The draft OAuth token exchange spec mentioned above - https://tools.ietf.org/html/draft-ietf-oauth-token-exchange-03 adds additional grant types to the OAuth token endpoint for requesters to request a token with a 3rd party subject for impersonation. For delegation what is known as a composite token can be requested. A composite token includes information about both the subject delegating authority, as well as the subject requesting the delegation token. This will feel familiar to people who have been around long enough to remember WS-Trust ActAs and OnBehalfOf request elements.

 

I hope this overview has been helpful showing the promise of these technologies.  We still feel we have lots to learn and want to hear from customer. If you have thoughts or comments please feel free to leave them here.

Part 1 - What are they?

A lot of people are at least somewhat familiar with OAuth 2.0 and possibly OpenID Connect, an alternative to SAML for communicating identities and information about a user between identity providers and service or resource providers.

Many people are also familiar with JSON Web Tokens (JWT), which is a standard way for building a signed and if desired, encrypted token that can contain arbitrary key-value pairs of information.

It’s the combination of these three technologies that is truly powerful and I believe will be the dominant way that Web Access Management (WAM) products will produce, consume, and transform identities and claims around those identities.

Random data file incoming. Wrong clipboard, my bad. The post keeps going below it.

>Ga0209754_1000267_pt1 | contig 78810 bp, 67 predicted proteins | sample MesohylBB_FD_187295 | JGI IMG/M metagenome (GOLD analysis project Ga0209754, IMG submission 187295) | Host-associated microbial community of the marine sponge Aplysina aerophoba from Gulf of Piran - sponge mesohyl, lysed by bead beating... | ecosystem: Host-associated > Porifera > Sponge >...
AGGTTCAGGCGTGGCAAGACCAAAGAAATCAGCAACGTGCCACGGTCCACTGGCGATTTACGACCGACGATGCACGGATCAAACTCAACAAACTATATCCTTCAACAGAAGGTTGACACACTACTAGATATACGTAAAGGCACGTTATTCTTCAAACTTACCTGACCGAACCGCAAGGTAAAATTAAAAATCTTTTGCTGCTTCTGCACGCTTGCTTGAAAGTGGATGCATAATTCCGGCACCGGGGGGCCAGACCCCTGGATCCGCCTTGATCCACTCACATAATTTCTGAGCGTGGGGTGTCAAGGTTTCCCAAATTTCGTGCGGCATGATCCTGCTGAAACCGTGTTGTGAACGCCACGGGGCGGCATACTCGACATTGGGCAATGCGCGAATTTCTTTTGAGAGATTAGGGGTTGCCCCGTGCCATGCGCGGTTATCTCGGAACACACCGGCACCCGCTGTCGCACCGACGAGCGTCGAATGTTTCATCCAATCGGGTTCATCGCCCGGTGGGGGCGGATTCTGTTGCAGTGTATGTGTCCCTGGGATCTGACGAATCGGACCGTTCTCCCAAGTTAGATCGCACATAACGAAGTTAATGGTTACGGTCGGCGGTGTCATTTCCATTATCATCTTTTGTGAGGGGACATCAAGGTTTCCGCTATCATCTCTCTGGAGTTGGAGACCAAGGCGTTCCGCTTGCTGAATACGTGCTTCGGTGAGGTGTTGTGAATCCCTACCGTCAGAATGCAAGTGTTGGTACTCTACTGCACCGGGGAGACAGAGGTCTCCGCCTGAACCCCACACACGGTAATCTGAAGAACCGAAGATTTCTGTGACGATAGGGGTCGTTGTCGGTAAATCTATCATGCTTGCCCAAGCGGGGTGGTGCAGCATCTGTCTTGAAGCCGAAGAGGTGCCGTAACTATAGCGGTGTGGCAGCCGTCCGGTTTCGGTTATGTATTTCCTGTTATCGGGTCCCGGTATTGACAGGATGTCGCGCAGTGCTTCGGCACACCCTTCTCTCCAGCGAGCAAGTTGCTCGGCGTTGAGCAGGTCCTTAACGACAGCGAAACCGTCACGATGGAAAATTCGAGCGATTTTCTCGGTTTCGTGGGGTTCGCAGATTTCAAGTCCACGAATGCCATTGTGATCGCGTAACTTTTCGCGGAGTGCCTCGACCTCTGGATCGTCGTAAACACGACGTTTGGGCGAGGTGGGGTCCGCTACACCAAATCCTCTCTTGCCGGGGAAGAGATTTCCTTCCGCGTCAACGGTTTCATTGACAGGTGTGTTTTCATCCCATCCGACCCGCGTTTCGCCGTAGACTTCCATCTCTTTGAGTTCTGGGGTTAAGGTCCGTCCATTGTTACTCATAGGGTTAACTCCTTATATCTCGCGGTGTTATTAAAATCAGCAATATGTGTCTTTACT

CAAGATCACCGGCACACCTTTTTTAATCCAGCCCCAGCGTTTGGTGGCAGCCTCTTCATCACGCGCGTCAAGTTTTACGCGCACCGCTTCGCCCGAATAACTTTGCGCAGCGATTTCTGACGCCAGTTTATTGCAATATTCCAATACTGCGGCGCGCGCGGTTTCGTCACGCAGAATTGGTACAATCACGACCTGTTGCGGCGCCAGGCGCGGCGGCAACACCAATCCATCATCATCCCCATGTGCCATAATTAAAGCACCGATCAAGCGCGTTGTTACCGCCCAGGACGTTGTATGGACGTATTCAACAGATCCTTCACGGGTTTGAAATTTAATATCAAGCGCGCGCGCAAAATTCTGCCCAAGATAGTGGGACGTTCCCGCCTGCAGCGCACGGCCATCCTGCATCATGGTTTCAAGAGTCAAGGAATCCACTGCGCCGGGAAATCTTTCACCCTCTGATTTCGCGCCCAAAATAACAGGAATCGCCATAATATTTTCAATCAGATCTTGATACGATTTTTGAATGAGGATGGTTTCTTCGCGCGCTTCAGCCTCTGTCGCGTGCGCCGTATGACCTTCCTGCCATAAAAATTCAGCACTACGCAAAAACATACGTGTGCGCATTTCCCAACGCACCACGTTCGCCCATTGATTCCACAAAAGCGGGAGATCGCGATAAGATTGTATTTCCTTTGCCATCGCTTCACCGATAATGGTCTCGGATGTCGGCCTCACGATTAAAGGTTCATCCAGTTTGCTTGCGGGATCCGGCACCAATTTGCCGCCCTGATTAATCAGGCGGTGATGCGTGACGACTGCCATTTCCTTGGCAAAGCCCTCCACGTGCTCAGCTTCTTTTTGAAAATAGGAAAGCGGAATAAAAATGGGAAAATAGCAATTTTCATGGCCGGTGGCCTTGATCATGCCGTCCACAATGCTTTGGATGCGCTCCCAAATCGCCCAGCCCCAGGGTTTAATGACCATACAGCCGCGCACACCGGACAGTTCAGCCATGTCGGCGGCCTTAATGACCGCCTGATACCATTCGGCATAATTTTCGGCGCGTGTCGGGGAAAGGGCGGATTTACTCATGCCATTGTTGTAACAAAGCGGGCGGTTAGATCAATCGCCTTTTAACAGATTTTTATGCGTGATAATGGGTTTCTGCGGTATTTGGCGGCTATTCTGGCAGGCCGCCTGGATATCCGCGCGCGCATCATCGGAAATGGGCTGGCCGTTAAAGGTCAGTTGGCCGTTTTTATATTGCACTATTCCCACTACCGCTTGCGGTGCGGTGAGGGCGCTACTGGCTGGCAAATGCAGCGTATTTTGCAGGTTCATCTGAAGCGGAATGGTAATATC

The rest of this blog will focus on a vision of how those technologies fit together and solve a wide variety of current and upcoming use cases.  I’ve tried to err on the side of understand-ability and conciseness so many of the underlying protocol details have been skipped.

 

Note that this is one architects vision - none of what is described here should be construed as official commitment for new product development.

 

OpenID Connect Tokens and Endpoints

Below is a diagram that shows the components, endpoints, and typical flow for OpenID Connect. In OAuth 2.0 and OpenID connect there are three parties to the interaction (excluding the actual users). They are the client, the authorization server, and the resource server. This is different than SAML which only has two actors, the Identity Provider and the Service Provider.

 

 

OAuth and OpenID Components and flow.jpg

 

OAuth and OpenID Tokens

The format of the OAuth 2.0 access and refresh tokens are officially opaque to the client and to the resource server.